One of the fundamental ways in which developing countries are exempted from multilateral disciplines regarding market access is the principle of non-reciprocity in trade negotiations with developed countries concerning tariff reduction or removal of other trade barriers.10 This principle was recognized in Part IV (Article XXXVI) of GATT.

Another important milestone with respect to this aspect of S&D treatment for developing countries was achieved in 1979, also in the context of the Tokyo Round. This was the agreement on "Differential and More Favourable Treatment, Reciprocity and Fuller Participation of Developing Countries" which is also known as the ‘Enabling Clause’ 11, which reconfirmed the principle of non-reciprocity recognized in Part IV (Article XXXVI) of GATT. This Enabling Clause contains the following main elements:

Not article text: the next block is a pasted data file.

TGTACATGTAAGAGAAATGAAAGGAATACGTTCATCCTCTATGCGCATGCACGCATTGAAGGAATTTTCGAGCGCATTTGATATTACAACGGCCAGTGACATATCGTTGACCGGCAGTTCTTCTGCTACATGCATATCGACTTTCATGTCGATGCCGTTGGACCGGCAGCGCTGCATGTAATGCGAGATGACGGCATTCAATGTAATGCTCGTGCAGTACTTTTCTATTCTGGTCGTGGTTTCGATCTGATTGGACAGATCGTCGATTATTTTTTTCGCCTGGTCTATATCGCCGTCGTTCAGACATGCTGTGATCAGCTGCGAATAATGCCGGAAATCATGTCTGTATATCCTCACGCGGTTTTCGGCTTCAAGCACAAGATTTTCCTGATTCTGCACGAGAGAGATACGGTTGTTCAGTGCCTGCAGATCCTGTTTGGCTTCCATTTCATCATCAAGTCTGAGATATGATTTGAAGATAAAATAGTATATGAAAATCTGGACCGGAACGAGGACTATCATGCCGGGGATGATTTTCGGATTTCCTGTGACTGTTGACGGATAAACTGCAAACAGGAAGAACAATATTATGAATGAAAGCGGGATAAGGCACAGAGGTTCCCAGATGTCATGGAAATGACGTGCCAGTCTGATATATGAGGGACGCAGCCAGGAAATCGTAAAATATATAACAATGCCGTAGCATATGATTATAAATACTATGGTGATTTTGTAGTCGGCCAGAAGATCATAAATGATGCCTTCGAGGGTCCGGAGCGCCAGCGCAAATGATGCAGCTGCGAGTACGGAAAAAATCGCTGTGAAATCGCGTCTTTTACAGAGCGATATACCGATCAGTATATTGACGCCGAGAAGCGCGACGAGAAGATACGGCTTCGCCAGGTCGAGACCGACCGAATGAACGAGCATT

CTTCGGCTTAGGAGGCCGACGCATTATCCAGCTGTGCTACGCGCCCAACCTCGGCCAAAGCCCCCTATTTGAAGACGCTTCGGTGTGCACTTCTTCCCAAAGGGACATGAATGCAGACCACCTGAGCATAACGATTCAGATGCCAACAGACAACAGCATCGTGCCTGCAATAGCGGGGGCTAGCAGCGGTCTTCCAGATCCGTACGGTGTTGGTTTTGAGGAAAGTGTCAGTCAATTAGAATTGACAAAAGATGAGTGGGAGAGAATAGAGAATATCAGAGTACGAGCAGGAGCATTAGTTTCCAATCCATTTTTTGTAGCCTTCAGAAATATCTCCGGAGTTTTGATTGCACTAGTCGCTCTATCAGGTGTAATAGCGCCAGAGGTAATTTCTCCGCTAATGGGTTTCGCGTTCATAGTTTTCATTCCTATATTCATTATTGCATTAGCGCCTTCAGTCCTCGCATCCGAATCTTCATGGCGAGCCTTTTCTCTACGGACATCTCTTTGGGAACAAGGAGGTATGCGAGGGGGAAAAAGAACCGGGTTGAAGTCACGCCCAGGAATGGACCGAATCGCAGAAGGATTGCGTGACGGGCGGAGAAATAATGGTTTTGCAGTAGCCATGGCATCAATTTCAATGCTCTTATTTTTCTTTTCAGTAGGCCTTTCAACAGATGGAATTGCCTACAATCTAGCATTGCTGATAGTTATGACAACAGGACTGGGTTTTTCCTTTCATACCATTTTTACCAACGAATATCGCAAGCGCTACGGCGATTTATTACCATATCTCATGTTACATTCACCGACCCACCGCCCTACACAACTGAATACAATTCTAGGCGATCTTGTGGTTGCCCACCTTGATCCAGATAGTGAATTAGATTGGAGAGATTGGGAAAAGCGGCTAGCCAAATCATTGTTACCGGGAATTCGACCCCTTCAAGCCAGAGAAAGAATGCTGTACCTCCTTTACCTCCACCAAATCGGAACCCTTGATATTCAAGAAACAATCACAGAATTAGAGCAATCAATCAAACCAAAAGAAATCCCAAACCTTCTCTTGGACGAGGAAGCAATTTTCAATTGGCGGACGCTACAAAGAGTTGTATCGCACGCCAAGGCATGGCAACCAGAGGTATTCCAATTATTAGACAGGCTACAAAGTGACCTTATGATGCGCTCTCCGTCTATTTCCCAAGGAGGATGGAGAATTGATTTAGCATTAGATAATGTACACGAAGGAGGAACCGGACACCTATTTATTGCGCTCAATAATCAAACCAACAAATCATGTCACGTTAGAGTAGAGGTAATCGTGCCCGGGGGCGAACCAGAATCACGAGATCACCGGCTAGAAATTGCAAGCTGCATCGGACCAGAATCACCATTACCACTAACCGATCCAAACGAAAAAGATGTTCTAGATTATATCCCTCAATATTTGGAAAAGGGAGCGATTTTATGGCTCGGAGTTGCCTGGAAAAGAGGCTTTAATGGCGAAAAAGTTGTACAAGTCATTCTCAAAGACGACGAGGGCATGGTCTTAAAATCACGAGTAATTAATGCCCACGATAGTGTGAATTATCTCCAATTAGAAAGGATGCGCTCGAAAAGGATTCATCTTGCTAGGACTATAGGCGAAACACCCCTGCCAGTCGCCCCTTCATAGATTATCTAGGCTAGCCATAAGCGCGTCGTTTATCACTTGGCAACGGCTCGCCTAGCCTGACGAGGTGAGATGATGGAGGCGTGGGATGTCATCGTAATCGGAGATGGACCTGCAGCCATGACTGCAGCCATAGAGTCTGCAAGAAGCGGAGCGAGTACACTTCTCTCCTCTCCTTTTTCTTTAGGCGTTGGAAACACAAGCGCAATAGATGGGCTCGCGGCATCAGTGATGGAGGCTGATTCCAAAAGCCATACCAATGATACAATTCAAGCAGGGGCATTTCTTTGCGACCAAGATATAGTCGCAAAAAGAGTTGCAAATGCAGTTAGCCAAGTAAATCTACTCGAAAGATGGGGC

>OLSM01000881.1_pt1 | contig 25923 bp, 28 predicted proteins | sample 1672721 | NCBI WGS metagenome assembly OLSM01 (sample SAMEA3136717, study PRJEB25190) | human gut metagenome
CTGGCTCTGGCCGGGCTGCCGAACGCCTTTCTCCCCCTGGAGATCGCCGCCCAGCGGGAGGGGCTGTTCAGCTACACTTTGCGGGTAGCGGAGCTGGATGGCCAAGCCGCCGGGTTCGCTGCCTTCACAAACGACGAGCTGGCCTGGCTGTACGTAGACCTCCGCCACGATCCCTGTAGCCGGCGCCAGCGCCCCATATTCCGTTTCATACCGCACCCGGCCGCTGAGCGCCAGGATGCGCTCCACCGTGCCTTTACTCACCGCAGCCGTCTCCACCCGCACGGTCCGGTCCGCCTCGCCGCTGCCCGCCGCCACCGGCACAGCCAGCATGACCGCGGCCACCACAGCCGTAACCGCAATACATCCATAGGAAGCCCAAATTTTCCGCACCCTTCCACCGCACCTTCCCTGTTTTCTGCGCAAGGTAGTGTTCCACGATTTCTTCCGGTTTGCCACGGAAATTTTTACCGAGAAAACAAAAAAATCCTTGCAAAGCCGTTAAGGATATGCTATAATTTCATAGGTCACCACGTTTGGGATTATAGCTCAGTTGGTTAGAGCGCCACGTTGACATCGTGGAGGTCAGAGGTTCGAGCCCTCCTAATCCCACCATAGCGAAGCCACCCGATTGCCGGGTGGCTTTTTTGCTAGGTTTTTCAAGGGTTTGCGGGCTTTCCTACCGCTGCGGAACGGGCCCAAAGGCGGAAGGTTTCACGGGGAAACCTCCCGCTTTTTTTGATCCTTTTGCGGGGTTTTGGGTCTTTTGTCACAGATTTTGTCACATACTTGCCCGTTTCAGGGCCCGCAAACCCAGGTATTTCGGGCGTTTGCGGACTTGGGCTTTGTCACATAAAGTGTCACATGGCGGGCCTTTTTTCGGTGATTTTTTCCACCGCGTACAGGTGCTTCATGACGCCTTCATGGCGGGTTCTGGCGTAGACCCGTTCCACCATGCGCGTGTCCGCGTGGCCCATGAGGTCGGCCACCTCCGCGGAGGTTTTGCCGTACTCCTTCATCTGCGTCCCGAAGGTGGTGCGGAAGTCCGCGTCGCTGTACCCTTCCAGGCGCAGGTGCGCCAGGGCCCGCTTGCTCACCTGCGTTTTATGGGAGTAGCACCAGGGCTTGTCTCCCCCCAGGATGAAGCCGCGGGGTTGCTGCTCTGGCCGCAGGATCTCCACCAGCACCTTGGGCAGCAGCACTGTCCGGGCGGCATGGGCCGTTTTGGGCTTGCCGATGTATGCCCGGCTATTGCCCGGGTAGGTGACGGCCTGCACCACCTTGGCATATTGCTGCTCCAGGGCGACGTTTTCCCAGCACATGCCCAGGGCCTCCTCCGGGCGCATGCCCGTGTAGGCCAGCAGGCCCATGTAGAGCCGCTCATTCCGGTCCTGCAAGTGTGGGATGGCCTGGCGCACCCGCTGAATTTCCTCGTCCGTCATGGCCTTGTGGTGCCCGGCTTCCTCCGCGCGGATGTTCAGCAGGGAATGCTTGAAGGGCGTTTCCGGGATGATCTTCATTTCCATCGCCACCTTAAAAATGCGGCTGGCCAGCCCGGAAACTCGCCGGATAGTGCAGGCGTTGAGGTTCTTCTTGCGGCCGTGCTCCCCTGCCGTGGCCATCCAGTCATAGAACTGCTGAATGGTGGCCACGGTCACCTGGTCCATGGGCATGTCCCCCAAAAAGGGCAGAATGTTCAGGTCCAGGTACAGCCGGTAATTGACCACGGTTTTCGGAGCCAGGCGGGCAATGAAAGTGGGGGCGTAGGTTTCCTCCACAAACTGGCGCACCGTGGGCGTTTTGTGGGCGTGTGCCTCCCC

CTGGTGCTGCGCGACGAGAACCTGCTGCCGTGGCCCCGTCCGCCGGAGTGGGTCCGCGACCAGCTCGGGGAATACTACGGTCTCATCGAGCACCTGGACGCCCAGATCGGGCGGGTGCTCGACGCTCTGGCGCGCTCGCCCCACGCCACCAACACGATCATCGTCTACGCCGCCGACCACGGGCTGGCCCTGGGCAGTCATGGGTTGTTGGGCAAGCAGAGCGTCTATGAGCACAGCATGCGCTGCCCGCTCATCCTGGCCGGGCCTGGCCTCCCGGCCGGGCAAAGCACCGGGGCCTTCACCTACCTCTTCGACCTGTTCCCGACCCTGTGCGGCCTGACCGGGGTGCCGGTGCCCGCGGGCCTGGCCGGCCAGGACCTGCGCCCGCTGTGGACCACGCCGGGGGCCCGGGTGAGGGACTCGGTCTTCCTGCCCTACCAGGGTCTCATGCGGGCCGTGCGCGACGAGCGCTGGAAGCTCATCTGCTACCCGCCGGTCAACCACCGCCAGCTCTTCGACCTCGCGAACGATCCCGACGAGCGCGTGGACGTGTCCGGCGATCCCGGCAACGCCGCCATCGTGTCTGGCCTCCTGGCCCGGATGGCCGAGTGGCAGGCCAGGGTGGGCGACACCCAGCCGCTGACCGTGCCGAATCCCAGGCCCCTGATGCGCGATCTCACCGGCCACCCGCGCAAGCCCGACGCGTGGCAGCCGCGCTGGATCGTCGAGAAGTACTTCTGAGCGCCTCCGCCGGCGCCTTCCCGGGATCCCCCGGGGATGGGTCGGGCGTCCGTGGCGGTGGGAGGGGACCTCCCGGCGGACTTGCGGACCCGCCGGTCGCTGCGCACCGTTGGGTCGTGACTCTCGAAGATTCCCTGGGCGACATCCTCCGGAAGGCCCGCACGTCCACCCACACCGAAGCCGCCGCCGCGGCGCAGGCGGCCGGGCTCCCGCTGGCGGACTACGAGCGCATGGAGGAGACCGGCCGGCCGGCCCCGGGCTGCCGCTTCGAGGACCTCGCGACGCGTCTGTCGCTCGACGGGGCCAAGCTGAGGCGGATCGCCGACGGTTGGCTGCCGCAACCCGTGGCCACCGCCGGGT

II.4 Special and differential treatment in the context of the Uruguay Round negotiations

The seven clauses in the Punta del Este Declaration defining the general principles that were to govern the Uruguay Round negotiations contained four that dealt with developing countries. Three of these confirm that developing countries will be accorded S&D treatment and the fourth asserts that developing countries will participate more fully in the framework of rights and obligations as their economies develop. On the other hand, one of the guiding principles of the Uruguay Round was that of a "single undertaking". This had a fundamental impact on the rights and obligations of developing countries, including S&D treatment. Acceptance of this principle meant that all members, to a large degree, would be subject to the same set of rules.